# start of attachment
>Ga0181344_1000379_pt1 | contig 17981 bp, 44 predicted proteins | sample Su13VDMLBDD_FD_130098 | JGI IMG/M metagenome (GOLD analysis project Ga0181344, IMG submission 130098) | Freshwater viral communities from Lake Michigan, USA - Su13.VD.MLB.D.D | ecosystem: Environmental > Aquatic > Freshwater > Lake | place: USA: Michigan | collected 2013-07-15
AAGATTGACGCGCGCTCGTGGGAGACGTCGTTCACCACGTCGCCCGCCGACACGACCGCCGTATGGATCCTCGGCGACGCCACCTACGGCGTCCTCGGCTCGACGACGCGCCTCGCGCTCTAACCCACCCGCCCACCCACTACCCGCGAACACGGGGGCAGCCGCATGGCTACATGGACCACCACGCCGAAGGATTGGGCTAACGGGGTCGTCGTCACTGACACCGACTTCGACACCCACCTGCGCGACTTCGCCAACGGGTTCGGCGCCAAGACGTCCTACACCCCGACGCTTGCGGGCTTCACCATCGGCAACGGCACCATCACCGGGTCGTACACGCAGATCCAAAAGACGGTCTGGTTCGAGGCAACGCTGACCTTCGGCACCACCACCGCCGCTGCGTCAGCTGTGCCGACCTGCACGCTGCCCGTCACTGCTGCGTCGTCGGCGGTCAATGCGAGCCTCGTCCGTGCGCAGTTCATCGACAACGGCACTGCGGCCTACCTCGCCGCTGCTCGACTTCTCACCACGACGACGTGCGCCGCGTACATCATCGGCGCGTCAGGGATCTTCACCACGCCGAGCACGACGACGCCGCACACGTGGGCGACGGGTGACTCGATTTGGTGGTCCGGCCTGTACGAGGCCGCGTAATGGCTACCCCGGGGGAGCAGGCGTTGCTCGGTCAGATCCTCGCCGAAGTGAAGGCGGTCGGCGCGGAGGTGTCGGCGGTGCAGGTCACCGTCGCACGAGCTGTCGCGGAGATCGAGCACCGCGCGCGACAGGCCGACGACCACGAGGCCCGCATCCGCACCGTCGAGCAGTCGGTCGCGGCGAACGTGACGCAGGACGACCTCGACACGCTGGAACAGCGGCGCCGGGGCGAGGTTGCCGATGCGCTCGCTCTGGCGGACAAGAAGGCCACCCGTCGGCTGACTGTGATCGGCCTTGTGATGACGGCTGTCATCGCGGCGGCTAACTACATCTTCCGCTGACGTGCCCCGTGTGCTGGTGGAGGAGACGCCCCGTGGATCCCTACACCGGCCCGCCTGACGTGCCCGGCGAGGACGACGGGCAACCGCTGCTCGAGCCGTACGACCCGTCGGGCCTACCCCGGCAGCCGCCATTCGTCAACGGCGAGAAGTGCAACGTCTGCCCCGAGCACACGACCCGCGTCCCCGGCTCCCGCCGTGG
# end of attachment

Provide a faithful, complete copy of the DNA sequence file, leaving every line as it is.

>Ga0181344_1000379_pt1 | contig 17981 bp, 44 predicted proteins | sample Su13VDMLBDD_FD_130098 | JGI IMG/M metagenome (GOLD analysis project Ga0181344, IMG submission 130098) | Freshwater viral communities from Lake Michigan, USA - Su13.VD.MLB.D.D | ecosystem: Environmental > Aquatic > Freshwater > Lake | place: USA: Michigan | collected 2013-07-15
AAGATTGACGCGCGCTCGTGGGAGACGTCGTTCACCACGTCGCCCGCCGACACGACCGCCGTATGGATCCTCGGCGACGCCACCTACGGCGTCCTCGGCTCGACGACGCGCCTCGCGCTCTAACCCACCCGCCCACCCACTACCCGCGAACACGGGGGCAGCCGCATGGCTACATGGACCACCACGCCGAAGGATTGGGCTAACGGGGTCGTCGTCACTGACACCGACTTCGACACCCACCTGCGCGACTTCGCCAACGGGTTCGGCGCCAAGACGTCCTACACCCCGACGCTTGCGGGCTTCACCATCGGCAACGGCACCATCACCGGGTCGTACACGCAGATCCAAAAGACGGTCTGGTTCGAGGCAACGCTGACCTTCGGCACCACCACCGCCGCTGCGTCAGCTGTGCCGACCTGCACGCTGCCCGTCACTGCTGCGTCGTCGGCGGTCAATGCGAGCCTCGTCCGTGCGCAGTTCATCGACAACGGCACTGCGGCCTACCTCGCCGCTGCTCGACTTCTCACCACGACGACGTGCGCCGCGTACATCATCGGCGCGTCAGGGATCTTCACCACGCCGAGCACGACGACGCCGCACACGTGGGCGACGGGTGACTCGATTTGGTGGTCCGGCCTGTACGAGGCCGCGTAATGGCTACCCCGGGGGAGCAGGCGTTGCTCGGTCAGATCCTCGCCGAAGTGAAGGCGGTCGGCGCGGAGGTGTCGGCGGTGCAGGTCACCGTCGCACGAGCTGTCGCGGAGATCGAGCACCGCGCGCGACAGGCCGACGACCACGAGGCCCGCATCCGCACCGTCGAGCAGTCGGTCGCGGCGAACGTGACGCAGGACGACCTCGACACGCTGGAACAGCGGCGCCGGGGCGAGGTTGCCGATGCGCTCGCTCTGGCGGACAAGAAGGCCACCCGTCGGCTGACTGTGATCGGCCTTGTGATGACGGCTGTCATCGCGGCGGCTAACTACATCTTCCGCTGACGTGCCCCGTGTGCTGGTGGAGGAGACGCCCCGTGGATCCCTACACCGGCCCGCCTGACGTGCCCGGCGAGGACGACGGGCAACCGCTGCTCGAGCCGTACGACCCGTCGGGCCTACCCCGGCAGCCGCCATTCGTCAACGGCGAGAAGTGCAACGTCTGCCCCGAGCACACGACCCGCGTCCCCGGCTCCCGCCGTGG